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25 Feb 14. The decision to cancel the Ground Combat Vehicle (GCV) program had nothing to do with performance, a US Army official said Wednesday, describing criticism of the program as “unfortunate.” Heidi Shyu, the Army’s acquisition executive, said the decision not to acquire the vehicles was entirely based upon difficult budget math forced by spending cuts. “Everybody attacks GCV, which is really unfortunate, that’s one program that’s doing remarkably well,” Shyu said speaking at the McAleese/Credit Suisse Conference. “Those contracts are not falling flat on their face, that program isn’t having technical issues, they’re executing really well. It is strictly the fact that we don’t have the money.” The Army has faced criticism in recent years for cancelling programs, including the high profile Future Combat Systems. A 2011 Army report found that the service had spent more than $30bn on cancelled programs since 1995. The GCV has faced criticism for the cost as well as the weight of the proposed vehicle, with the Congressional Budget Office even recommending in 2013 that the Army not buy GCVs. But Shyu said the decision to cancel was about the budget calculus. “Even if you cut 100,000 troops today, you couldn’t squeeze out the money,” she said. “There’s no other place to squeeze the money. Our choice, literally, was do we cut the money out of the GCV and wait until we come out of the bathtub to give us a next generation capability, versus not funding any of the [engineering change proposals] on our existing platforms. That was the trade space that we were in.” Shyu said that given the need to improve the service’s existing equipment, there wasn’t much of a choice.
“There’s no way to guarantee that the Army is not going to fight for the next seven years, therefore I put a freeze on our current existing platforms to just roll to the next generation.” (Source: Defense News)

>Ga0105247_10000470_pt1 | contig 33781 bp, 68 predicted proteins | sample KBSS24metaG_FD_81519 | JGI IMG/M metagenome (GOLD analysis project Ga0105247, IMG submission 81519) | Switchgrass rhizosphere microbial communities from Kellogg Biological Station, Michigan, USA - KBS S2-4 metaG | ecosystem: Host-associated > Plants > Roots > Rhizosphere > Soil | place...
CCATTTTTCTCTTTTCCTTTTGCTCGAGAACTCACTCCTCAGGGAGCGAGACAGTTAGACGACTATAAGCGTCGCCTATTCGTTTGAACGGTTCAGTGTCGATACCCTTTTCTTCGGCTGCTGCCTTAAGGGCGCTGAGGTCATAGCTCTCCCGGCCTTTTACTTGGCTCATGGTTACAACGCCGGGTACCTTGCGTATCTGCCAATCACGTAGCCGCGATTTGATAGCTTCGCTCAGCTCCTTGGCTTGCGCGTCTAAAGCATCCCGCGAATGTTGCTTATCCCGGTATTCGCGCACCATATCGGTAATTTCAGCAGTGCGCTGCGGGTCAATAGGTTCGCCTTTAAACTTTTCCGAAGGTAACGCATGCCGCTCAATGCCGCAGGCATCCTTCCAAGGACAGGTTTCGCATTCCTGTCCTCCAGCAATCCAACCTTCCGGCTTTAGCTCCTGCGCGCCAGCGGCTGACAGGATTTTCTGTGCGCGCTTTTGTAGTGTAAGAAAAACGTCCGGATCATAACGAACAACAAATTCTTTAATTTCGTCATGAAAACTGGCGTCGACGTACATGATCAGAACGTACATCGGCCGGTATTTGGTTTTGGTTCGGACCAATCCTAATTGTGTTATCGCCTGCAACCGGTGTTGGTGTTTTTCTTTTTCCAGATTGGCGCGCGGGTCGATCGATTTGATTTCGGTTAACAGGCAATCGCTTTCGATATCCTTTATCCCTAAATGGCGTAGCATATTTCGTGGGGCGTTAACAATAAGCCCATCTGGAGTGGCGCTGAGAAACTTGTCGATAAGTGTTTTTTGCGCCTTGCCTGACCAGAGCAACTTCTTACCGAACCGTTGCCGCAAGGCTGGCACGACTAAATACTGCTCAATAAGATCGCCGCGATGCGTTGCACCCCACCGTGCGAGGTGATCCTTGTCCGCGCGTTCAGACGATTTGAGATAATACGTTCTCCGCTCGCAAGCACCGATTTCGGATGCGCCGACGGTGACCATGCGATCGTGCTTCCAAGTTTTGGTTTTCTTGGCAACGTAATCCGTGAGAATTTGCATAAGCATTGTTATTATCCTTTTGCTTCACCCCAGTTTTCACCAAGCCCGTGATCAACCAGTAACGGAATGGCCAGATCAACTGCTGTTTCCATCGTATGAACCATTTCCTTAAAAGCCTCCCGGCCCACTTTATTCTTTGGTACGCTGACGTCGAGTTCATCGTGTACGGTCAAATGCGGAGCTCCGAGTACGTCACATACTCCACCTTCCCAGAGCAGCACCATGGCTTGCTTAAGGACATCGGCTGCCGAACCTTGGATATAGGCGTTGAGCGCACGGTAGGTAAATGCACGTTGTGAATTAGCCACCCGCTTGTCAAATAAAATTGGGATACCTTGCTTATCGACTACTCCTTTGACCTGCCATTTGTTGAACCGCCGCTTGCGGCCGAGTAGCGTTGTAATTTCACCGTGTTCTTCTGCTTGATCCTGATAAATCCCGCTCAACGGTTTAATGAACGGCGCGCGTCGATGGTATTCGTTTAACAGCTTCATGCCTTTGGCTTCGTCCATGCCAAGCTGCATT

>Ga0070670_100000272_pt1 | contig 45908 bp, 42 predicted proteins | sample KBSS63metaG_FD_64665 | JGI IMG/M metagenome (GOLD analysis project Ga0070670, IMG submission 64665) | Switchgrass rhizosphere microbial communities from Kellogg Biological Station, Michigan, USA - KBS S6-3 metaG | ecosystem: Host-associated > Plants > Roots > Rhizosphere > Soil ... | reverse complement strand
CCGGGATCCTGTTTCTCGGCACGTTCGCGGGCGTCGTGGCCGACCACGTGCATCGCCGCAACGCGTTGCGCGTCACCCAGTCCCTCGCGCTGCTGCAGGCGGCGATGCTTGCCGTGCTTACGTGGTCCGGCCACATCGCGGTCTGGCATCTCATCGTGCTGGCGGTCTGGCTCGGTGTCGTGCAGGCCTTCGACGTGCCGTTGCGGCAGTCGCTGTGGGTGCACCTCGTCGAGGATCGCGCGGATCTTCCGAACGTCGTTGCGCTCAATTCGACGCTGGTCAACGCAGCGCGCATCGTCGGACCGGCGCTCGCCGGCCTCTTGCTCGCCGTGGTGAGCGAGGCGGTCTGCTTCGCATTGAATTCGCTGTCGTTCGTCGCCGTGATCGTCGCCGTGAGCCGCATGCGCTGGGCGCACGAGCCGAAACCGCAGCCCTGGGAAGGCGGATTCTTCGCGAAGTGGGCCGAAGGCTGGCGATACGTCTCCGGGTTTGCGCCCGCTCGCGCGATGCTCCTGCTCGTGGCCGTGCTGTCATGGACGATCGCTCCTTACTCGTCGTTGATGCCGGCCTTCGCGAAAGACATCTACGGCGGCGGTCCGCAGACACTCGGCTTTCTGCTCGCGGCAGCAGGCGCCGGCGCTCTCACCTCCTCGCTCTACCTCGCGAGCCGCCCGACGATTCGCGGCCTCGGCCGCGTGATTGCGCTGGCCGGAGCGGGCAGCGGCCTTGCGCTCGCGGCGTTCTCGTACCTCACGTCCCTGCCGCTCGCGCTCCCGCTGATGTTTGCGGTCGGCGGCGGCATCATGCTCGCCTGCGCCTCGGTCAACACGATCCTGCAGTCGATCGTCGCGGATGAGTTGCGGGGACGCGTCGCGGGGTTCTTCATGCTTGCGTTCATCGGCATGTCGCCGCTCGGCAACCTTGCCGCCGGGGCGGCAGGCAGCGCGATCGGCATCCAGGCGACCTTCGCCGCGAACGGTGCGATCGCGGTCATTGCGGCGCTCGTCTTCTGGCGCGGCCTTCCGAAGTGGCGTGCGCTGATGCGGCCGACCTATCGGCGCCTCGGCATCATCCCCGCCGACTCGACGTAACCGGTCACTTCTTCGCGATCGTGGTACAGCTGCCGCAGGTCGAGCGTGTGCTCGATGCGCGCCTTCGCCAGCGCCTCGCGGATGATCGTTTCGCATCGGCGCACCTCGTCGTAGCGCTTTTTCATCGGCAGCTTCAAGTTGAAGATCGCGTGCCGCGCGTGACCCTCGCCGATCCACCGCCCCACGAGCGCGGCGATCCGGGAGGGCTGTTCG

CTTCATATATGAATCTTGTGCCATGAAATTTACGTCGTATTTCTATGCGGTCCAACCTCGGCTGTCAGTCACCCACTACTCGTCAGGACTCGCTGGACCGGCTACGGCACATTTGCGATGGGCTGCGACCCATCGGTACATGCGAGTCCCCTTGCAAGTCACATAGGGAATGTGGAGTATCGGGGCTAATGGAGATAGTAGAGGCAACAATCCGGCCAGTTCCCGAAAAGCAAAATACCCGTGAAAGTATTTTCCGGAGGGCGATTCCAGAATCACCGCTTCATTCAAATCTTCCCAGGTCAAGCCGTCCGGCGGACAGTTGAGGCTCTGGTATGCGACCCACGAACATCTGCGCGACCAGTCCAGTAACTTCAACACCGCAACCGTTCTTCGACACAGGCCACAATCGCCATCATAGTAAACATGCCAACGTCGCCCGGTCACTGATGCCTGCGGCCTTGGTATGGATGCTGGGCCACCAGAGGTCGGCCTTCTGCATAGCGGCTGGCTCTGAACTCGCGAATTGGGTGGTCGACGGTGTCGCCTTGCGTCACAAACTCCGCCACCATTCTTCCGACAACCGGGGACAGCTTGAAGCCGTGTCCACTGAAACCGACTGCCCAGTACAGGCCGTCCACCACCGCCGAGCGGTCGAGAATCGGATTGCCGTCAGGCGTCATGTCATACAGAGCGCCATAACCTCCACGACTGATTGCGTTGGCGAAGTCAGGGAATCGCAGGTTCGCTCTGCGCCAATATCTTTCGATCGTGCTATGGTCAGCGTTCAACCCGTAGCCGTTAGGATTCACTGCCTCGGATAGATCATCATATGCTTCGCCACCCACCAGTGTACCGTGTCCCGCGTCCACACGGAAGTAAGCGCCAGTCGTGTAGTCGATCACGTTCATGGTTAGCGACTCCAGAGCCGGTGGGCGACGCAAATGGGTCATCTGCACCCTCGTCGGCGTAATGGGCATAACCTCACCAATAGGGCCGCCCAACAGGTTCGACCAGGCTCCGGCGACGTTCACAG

26 Feb 14. BAE Systems yesterday rolled out the first pre-series vehicle in a major upgrade of Norway’s CV9030 armoured vehicle fleet. The CV90 Norway project will deliver a fully-digitised flexible fleet of 74 infantry fighting, 21 reconnaissance, 15 command, 16 engineering, 16 multi-role and two driver training vehicles. The multi-role vehicles can fulfill different functions, including mortar carrier and logistics roles. Deliveries of the production vehicles start in January 2015 and continue to 2017. The new vehicle fleet has significantly enhanced protection, survivability, situational awareness and interoperability, incorporating lessons learned from Norwegian, Swedish and Danish operations in Afghanistan with CV90. The vehicles will run on the latest rubber tracks, combat-proven by Norwegian forces in Afghanistan. The roll out was attended by Öystein Bö, Secretary of State Norway and Carl von der Esch, State Secretary for Sweden. Norway’s existing 103 CV90s, delivered from the mid-1990s, represented the first export contract for CV90. In June 2012 BAE Systems Hägglunds received a $750m (£0.5bn) contract from the Norwegian Government to upgrade the fleet. As part of this programme, BAE Systems Hägglunds is also building more than a hundred all-new vehicle chassis to take Norway’s CV90 fleet to 144 vehicles in five different configurations, including a variant equipped with a sensor suite for improved surveillance capability. “This is excellent news, not just for Norway, but for all current and prospective CV90 customers. That’s because our continuous development work on a wide range of existing variants helps ensure that we can keep all users’ vehicles at the forefront of technology at the lowest possible cost and risk.” Norwegian industry is playing a major role. One partner is Kongsberg Defence & Aerospace, which leads a team of Thales Norway and Vinghøg. The Kongsberg team is r

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